The Sadly Mistaken Cultural Assessments—I’ll limit this to one example, which will speak—sadly, tragically, head-shakingly—for itself. It’s from “The Only Dance There Is,” published nearly a half-century ago:
“It is true that in the West at the moment there is a fantastic breaking down of attachment to the models that kept man locked in one particular organization of the universe. Things like nationalism, religion, racial and social-economic groups are suddenly all anachronism.”
Oh, oh, oh, if only to dream…
There are many more such sweeping statements sprinkled throughout RamDass’s works, loving, heart-centered, glass-pretty much-full optimist that he was.
It’s not that RamDass didn’t do much that was good. Certainly, he was one of the architects—along with a host of others—who opened westerners’ minds to perspectives beyond the straitjacket of scientific rationalism. That rationalism can always stand to be tempered by the poetry of subjective experience, the gropings of language to describe the extraordinary, ineffable aspects of life when words fall short and the heart and senses sing supreme.
And who can argue with his relentless, bottom-line plea that we need more love in this world, pure and simple?
But in his reaction to his own upbringing (his father was a lawyer and railroad president) and the emerging zeitgeist of ’60s counterculture, RamDass’s thought also veered frequently toward a kind of intellectual flabbiness, which didn’t so much transcend rationalism as simply deny it, relegating it as inferior to the comforting maxims he spun from his considerable storehouse of religious myth, psychedelic experience and pop psychology.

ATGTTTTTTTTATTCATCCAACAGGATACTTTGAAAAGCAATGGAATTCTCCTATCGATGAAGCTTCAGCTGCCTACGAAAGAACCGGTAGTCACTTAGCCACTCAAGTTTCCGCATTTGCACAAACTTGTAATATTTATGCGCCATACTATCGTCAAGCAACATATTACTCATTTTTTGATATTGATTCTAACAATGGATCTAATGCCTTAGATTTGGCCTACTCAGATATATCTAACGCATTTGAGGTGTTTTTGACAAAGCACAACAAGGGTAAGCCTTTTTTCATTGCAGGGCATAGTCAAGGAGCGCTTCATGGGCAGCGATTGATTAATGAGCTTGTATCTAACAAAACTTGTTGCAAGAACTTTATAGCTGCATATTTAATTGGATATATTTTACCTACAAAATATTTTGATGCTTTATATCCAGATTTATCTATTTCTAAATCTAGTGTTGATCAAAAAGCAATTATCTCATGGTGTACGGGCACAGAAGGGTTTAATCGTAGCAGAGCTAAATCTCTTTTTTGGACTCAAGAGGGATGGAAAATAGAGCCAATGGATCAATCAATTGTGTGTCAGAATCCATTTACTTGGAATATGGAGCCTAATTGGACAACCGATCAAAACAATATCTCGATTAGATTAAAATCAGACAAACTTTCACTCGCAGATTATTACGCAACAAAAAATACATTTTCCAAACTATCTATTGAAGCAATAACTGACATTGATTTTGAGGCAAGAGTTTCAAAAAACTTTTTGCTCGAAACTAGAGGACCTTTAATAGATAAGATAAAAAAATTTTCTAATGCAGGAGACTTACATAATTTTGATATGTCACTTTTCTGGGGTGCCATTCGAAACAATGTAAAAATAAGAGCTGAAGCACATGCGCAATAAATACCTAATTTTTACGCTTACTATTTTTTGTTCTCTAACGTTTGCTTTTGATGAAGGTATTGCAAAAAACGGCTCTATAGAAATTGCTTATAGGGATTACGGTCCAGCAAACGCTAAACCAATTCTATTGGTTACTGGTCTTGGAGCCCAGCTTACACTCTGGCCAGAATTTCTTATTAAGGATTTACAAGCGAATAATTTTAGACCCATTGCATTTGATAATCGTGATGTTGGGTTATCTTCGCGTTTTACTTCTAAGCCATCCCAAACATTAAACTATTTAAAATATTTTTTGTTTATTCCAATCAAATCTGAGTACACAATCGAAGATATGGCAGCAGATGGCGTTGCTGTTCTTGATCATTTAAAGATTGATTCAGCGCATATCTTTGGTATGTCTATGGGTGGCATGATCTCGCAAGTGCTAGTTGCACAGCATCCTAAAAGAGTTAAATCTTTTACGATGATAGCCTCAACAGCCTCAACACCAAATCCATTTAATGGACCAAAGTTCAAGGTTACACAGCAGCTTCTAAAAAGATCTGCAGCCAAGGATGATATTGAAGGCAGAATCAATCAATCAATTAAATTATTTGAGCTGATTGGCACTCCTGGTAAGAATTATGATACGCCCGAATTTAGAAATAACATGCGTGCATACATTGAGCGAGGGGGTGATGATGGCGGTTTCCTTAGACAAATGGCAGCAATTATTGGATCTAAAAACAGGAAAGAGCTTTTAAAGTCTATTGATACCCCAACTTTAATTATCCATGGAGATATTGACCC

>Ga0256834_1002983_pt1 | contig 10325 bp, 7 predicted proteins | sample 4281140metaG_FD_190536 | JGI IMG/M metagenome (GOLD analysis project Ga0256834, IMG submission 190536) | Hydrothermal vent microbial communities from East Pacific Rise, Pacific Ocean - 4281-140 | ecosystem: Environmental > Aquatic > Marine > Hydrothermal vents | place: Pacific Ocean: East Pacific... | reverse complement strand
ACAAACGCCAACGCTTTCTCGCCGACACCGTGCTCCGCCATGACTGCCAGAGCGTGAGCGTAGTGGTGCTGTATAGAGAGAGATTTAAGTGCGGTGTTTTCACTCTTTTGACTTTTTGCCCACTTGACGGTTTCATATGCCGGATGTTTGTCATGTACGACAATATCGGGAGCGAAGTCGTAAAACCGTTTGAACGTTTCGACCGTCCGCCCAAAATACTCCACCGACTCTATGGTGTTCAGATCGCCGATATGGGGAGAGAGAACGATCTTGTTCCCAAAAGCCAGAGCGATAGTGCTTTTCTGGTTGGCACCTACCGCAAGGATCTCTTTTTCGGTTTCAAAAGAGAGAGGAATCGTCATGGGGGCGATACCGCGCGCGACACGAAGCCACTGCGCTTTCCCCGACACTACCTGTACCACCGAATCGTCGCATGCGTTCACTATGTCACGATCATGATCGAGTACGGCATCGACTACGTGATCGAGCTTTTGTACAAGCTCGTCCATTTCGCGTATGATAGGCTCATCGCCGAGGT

As we are prone to say these days about people we love dearly but consider slightly ditzy in one way or other: “God love ‘im!”
In the end, is it perhaps only that RamDass’s timing was off, and in another 99,000 or so incarnations, we will indeed free ourselves from ”one particular organization of the universe” and all become wholly enlightened carriers of the love he says fuels and is the ultimate source and purpose of the cosmos?
Fine illustration of Ram Dass’s fundamental precepts here, loving, encouraging, affirming—and overblown—as they were in his charmed and adventurous life.
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Elizabeth Haslam, whose photos (except for the books) grace the rotating banner at top of page.
Library books photo by Larry Rose, all rights reserved, contact: email@example.com
Ram Dass by Gary Dale Burns, Catskill, NY https://www.flickr.com/photos/nationalwinter/
Droplet on branch by Waldemar Brandt, Schelswig-Holstein, Germany https://unsplash.com/@waldemarbrandt67w?/
Body in black & white by Emiliano Vittoriosi https://www.instagram.com/emilianovittoriosi/